Most of the time, customers (and prospective customers) are great. However, there are eight types of customer that are usually more bother than they're worth. Here they are, along with some advice for coping with them.
1. The Lookee-Loo
They are "interested" in your company's offerings but have no intention of buying from you... or anyone else.
Your best defense: In your initial meeting, determine the prospect's financial result of NOT buying. If that number is small, politely move on.
2. The Surpriser
They seem to negotiate in good faith but, just after you've made an agreement they demand a huge discount "or the deal is off."
Your best defense: Just say no. The customer will respect you for holding firm. If the deal disappears, it was never real in the first place.
3. The Freeloader
They demand you write a detailed proposal, then use your proposal to extract concessions from their current vendor.
Your best defense: Never write a substantive proposal without extracting a promise that you can personally present your findings to top decision-maker.
4. The Brick Wall
No matter how much you try, they won't provide you with the information you need to discover whether or not you can help them.
Your best defense: Throw the ball back into their court by asking: "So, how exactly can I help you?" If they don't have an answer, shrug and move on.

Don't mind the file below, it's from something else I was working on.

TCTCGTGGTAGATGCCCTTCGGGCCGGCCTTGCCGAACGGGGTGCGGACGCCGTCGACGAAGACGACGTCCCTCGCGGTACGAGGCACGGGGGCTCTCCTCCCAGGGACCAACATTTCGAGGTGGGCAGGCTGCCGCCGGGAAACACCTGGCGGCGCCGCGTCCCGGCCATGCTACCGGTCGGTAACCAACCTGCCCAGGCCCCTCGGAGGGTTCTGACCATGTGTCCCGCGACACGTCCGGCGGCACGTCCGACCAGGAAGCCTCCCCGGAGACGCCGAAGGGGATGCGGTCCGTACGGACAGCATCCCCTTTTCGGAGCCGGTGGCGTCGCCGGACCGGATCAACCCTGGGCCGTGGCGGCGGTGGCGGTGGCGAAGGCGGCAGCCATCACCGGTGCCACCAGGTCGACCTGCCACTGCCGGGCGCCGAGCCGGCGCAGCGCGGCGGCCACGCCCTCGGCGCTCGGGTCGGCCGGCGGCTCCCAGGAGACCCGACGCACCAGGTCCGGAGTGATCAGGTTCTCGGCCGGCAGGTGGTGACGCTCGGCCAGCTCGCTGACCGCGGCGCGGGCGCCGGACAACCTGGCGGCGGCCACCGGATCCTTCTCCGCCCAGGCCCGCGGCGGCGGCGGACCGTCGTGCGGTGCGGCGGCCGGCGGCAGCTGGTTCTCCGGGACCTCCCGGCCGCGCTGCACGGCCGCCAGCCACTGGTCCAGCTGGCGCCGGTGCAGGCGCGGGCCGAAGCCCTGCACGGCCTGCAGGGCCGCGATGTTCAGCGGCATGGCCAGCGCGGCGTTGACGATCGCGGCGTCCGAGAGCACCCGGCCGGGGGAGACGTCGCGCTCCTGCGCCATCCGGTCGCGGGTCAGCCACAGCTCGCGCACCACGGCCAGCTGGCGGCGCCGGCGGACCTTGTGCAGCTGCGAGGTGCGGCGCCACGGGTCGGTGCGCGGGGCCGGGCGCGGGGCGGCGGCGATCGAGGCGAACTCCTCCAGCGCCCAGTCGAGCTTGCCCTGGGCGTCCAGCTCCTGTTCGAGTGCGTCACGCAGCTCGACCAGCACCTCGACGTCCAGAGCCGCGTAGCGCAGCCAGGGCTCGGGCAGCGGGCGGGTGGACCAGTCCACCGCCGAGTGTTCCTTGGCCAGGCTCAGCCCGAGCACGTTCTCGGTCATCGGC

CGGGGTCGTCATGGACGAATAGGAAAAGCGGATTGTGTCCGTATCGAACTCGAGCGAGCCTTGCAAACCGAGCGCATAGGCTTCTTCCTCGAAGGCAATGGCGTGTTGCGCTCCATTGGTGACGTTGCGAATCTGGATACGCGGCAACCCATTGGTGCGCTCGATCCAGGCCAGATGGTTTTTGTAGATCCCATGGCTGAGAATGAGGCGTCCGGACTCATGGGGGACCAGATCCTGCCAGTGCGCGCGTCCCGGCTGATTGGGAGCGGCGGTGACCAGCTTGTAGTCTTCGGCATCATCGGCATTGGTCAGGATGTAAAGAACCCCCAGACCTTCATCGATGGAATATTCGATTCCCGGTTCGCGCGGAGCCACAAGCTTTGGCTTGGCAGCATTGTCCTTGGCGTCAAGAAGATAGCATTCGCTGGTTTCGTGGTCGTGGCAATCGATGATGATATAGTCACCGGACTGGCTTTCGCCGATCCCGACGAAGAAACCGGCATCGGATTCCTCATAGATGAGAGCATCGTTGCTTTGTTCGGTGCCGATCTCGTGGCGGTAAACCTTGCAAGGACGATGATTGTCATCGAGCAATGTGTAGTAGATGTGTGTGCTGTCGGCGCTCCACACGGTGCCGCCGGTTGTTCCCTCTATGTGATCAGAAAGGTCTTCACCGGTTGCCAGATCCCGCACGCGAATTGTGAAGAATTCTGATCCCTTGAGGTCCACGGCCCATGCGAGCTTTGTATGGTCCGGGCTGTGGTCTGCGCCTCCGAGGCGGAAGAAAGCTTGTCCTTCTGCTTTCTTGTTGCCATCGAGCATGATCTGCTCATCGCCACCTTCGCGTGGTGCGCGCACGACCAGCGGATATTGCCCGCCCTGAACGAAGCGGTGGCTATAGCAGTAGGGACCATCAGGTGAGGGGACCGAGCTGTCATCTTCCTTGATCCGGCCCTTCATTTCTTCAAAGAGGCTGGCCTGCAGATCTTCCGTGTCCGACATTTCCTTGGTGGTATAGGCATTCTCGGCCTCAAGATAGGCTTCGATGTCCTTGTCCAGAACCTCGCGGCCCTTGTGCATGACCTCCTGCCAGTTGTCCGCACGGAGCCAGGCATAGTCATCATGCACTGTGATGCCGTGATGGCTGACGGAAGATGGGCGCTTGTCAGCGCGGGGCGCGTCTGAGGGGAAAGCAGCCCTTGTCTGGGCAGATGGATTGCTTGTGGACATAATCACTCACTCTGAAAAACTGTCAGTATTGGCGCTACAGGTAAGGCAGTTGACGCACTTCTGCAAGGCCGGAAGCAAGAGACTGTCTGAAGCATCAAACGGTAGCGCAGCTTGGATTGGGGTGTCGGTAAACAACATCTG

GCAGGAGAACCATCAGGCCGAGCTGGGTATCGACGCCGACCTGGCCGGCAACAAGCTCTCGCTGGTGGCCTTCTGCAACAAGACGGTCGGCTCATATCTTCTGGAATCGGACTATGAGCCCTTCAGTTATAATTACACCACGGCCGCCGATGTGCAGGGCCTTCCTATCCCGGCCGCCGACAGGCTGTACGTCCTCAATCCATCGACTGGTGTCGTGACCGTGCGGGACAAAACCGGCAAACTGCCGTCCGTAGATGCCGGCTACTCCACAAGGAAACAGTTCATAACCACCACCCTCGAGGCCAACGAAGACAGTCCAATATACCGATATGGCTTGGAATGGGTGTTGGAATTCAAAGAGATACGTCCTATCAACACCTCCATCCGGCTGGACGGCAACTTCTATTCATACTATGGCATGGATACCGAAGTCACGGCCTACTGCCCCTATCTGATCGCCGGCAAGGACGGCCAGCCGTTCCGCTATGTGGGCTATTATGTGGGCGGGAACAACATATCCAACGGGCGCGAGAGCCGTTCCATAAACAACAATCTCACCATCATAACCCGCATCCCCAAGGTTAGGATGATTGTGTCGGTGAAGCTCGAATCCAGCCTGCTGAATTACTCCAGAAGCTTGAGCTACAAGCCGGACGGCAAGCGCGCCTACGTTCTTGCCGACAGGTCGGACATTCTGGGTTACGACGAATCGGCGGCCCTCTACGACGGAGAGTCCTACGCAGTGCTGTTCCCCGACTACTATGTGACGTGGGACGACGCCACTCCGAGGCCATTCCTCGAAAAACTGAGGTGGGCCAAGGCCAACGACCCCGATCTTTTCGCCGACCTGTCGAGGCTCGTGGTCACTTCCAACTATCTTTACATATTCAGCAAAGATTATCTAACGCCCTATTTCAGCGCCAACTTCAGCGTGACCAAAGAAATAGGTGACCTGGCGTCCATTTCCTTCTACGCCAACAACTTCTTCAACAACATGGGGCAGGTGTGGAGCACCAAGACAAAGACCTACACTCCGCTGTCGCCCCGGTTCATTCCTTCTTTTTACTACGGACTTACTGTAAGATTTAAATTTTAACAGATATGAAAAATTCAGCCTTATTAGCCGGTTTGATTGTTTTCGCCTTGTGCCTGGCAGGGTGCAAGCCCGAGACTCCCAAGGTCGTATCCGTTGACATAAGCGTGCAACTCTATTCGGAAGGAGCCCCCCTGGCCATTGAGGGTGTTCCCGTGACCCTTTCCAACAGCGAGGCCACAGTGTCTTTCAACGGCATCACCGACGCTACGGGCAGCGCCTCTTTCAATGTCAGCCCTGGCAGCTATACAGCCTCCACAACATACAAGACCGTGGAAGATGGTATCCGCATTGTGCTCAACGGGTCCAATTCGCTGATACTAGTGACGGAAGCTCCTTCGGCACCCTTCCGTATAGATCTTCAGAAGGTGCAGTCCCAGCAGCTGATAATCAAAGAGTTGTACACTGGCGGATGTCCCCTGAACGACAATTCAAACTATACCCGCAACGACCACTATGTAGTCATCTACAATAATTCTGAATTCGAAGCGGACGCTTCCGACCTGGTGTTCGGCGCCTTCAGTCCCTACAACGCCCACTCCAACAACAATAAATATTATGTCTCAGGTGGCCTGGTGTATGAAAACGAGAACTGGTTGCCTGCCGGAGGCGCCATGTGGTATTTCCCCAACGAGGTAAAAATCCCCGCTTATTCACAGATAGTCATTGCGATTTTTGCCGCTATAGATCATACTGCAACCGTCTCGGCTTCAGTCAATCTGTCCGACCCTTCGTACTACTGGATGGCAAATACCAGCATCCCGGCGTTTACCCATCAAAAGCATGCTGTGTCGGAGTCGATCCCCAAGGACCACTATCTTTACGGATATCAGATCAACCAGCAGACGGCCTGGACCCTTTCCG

5. The Enabler
They tolerate unethical behavior from your competitors and expect you and your firm to be similarly "flexible."
Your best defense: Never do business with any company or person who asks you to do something unethical or illegal.
6. The Invisible Man
They confirm appointments to meet with you but are "called away on important business" when the meeting is supposed to occur.
Your best defense: If it happens once, no big deal. Twice, still no big deal. One more time, assume it's intentional and move on.
7. The Poseur
They claim to have full authority to buy, but actually play a minor role (if any) in the decision-making process.
Your best defense: Keep the poseur involved as you increase your list of contacts at the customer site.
8. The Job Seeker
They pretend that their company is in the market for your offering but are actually trying to build job-hunting contacts in your industry.
Your best defense: Provide your best advice to the job seeker then determine who else (if anybody) you should be talking with.
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